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Our journey starts with a flight from Berlin to Frankfurt. There we take an Airbus 380 and fly to Johannesburg, Oliver Tamboo airport. After a 10-hour-flight we arrive around eight in the morning and are picked up and driven to our accommodation for the next two weeks: the Quest center in Vanderbijlpark, Vaal region. After arrival we discover the environment. Walking down the dry, flat paths along the road, we see a lot of unfamiliar plants and insects, as well as big walls securing most of the houses. There are no sidewalks, no Zebrastreifen or anything for pedestrians, it anyway seems as if we are almost the only ones not using a car.
In the evening, professor Susan Coetzee-Van Rooy, her husband Professor Bertus van Rooy, their family and some students from the North-West University welcome us with a typical South African dinner: Braai. That is the short version of the Afrikaans word Braaivleis which means “fried meat” and is a traditional barbeque. It is usually served with pap, a white mash made of grinded mileis (corn). Also some kind of spinach called morogo in Sotho or imifino in Zulu is being served. Beside the numerous variations of grilled meat we eat salad and a very sweet dessert and try typical South African Lager. While having dinner we talk about the language diversity in the country and the socio-political situation in the region.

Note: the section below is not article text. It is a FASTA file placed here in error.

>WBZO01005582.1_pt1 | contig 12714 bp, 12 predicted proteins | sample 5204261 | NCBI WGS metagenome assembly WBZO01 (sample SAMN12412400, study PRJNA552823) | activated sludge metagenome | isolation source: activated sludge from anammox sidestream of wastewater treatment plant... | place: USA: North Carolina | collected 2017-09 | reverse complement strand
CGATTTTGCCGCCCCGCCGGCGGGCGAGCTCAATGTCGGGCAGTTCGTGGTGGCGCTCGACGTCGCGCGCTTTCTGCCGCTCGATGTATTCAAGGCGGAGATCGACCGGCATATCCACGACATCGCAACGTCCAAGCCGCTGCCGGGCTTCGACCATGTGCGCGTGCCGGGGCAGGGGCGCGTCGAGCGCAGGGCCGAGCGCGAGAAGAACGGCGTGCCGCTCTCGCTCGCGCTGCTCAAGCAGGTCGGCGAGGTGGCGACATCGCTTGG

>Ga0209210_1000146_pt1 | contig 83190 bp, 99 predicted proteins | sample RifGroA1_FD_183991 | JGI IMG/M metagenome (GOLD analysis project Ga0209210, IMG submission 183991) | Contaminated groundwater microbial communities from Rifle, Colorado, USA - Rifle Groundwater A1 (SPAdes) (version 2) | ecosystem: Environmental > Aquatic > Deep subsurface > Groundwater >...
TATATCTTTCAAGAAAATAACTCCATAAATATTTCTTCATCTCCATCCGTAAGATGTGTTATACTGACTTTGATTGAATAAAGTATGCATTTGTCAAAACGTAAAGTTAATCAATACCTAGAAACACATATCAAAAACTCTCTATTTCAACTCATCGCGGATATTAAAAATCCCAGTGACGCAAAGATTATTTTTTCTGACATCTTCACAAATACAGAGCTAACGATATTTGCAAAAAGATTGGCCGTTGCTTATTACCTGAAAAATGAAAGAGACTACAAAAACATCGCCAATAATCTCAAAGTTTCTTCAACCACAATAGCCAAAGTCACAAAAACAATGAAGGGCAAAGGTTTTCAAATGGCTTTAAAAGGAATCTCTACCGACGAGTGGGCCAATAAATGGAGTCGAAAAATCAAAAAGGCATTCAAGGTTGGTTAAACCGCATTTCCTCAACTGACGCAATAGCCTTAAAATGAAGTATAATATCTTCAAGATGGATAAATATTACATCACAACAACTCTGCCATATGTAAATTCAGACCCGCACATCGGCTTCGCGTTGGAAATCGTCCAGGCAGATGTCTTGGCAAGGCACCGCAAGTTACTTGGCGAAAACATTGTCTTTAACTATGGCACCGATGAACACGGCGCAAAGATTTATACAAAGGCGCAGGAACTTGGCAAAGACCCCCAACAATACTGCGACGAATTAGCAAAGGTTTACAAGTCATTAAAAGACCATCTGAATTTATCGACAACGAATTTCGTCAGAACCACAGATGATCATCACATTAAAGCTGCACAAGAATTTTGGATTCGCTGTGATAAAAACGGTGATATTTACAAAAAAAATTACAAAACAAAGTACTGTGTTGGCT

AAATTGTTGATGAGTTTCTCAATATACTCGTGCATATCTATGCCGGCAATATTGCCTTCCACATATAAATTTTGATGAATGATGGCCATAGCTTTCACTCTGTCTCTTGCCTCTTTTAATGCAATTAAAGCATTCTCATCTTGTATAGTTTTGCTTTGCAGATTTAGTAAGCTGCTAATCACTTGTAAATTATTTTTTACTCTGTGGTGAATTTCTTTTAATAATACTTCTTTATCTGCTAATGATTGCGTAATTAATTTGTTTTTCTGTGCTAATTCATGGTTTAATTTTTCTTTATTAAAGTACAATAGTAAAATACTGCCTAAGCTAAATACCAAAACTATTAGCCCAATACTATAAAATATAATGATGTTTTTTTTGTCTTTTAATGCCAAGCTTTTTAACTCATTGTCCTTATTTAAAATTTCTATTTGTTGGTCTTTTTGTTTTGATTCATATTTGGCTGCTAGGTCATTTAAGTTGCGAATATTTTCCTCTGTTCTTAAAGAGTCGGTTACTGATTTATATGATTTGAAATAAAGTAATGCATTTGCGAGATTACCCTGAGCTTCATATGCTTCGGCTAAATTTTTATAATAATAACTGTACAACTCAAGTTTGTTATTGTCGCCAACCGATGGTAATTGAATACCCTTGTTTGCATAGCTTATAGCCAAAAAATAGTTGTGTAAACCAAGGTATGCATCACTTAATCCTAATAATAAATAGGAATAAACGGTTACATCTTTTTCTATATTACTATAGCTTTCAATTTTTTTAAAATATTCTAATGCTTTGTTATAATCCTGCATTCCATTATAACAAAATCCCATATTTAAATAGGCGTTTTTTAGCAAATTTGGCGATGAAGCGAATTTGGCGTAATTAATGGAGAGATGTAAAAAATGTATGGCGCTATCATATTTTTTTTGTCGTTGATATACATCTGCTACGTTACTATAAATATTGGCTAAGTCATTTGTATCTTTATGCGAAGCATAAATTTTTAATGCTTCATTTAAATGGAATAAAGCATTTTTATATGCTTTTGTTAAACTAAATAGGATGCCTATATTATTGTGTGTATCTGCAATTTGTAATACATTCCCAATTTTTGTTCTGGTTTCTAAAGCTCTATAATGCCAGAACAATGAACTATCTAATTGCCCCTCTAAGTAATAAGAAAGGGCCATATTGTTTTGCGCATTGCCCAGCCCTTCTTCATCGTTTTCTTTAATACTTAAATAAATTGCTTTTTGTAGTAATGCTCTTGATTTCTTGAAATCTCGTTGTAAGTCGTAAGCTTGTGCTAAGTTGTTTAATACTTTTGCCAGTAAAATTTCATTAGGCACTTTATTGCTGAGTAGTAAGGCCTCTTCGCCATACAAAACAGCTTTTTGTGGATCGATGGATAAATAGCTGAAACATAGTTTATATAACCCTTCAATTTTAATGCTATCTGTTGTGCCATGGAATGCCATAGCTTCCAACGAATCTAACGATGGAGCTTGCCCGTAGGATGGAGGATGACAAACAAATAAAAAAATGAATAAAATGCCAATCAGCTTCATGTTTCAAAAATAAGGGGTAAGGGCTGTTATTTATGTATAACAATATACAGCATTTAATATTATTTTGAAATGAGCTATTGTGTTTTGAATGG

The South African students translate their names into English, they stand for “success” and “progress”. Interestingly, none of the German students knows what their names stand for. As lingua franca we use English this evening, everyone having his or her own dialect. The South African students teach some of us a few Xhosa words, leaving us desperately trying to articulate the click-sounds of this language. Others have an interesting chat with Harrie, the son of Mrs. Coetztee-van Rooy, who is fluent in English. Surprisingly, he is not very proud of that, since he is better in English than in Afrikaans, his mother tongue. In the end of the evening, we have got a first impression of South African food, manners and people.
We are now looking forward to the cooperation with the North-West University in the next two weeks and are excited to find out more about the different languages and traditions here.
Text: Katja Wiegand, Joana Schmidt and Isabel Dückert
Online-Editing: Agnes Bressa, Translation: Kristin Hofmann
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